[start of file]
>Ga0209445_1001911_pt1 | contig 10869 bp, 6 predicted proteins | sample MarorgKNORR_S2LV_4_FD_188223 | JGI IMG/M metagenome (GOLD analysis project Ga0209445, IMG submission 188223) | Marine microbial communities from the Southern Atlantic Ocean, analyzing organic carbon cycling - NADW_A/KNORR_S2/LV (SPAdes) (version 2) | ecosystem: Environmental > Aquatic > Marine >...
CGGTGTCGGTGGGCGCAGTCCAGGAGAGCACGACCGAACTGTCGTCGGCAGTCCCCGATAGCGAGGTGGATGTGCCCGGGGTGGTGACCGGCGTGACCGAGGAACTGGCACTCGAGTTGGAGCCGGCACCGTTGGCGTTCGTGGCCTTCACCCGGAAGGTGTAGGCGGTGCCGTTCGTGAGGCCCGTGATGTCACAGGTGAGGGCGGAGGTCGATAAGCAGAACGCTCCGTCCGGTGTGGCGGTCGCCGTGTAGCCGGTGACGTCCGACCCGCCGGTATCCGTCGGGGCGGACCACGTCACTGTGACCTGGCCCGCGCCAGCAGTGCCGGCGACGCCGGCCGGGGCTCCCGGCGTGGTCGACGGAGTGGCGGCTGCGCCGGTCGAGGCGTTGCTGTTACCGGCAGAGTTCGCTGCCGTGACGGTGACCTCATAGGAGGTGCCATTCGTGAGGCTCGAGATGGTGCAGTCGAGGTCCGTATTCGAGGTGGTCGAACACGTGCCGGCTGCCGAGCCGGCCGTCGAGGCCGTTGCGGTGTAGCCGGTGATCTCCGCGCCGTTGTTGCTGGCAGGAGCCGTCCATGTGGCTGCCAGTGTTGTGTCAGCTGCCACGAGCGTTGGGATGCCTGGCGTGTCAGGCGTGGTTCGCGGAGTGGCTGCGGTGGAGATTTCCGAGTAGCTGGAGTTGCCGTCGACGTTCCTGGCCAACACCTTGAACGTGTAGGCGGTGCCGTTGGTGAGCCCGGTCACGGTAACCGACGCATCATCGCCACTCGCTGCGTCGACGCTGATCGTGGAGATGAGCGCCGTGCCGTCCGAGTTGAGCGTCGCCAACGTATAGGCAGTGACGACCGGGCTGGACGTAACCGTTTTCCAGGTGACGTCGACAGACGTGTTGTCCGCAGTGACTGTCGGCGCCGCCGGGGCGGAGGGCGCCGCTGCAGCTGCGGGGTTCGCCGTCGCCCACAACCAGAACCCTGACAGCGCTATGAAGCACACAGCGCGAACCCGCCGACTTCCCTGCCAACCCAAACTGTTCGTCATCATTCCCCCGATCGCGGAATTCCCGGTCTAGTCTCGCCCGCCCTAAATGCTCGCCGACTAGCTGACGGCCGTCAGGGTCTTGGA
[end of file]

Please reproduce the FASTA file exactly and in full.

>Ga0209445_1001911_pt1 | contig 10869 bp, 6 predicted proteins | sample MarorgKNORR_S2LV_4_FD_188223 | JGI IMG/M metagenome (GOLD analysis project Ga0209445, IMG submission 188223) | Marine microbial communities from the Southern Atlantic Ocean, analyzing organic carbon cycling - NADW_A/KNORR_S2/LV (SPAdes) (version 2) | ecosystem: Environmental > Aquatic > Marine >...
CGGTGTCGGTGGGCGCAGTCCAGGAGAGCACGACCGAACTGTCGTCGGCAGTCCCCGATAGCGAGGTGGATGTGCCCGGGGTGGTGACCGGCGTGACCGAGGAACTGGCACTCGAGTTGGAGCCGGCACCGTTGGCGTTCGTGGCCTTCACCCGGAAGGTGTAGGCGGTGCCGTTCGTGAGGCCCGTGATGTCACAGGTGAGGGCGGAGGTCGATAAGCAGAACGCTCCGTCCGGTGTGGCGGTCGCCGTGTAGCCGGTGACGTCCGACCCGCCGGTATCCGTCGGGGCGGACCACGTCACTGTGACCTGGCCCGCGCCAGCAGTGCCGGCGACGCCGGCCGGGGCTCCCGGCGTGGTCGACGGAGTGGCGGCTGCGCCGGTCGAGGCGTTGCTGTTACCGGCAGAGTTCGCTGCCGTGACGGTGACCTCATAGGAGGTGCCATTCGTGAGGCTCGAGATGGTGCAGTCGAGGTCCGTATTCGAGGTGGTCGAACACGTGCCGGCTGCCGAGCCGGCCGTCGAGGCCGTTGCGGTGTAGCCGGTGATCTCCGCGCCGTTGTTGCTGGCAGGAGCCGTCCATGTGGCTGCCAGTGTTGTGTCAGCTGCCACGAGCGTTGGGATGCCTGGCGTGTCAGGCGTGGTTCGCGGAGTGGCTGCGGTGGAGATTTCCGAGTAGCTGGAGTTGCCGTCGACGTTCCTGGCCAACACCTTGAACGTGTAGGCGGTGCCGTTGGTGAGCCCGGTCACGGTAACCGACGCATCATCGCCACTCGCTGCGTCGACGCTGATCGTGGAGATGAGCGCCGTGCCGTCCGAGTTGAGCGTCGCCAACGTATAGGCAGTGACGACCGGGCTGGACGTAACCGTTTTCCAGGTGACGTCGACAGACGTGTTGTCCGCAGTGACTGTCGGCGCCGCCGGGGCGGAGGGCGCCGCTGCAGCTGCGGGGTTCGCCGTCGCCCACAACCAGAACCCTGACAGCGCTATGAAGCACACAGCGCGAACCCGCCGACTTCCCTGCCAACCCAAACTGTTCGTCATCATTCCCCCGATCGCGGAATTCCCGGTCTAGTCTCGCCCGCCCTAAATGCTCGCCGACTAGCTGACGGCCGTCAGGGTCTTGGA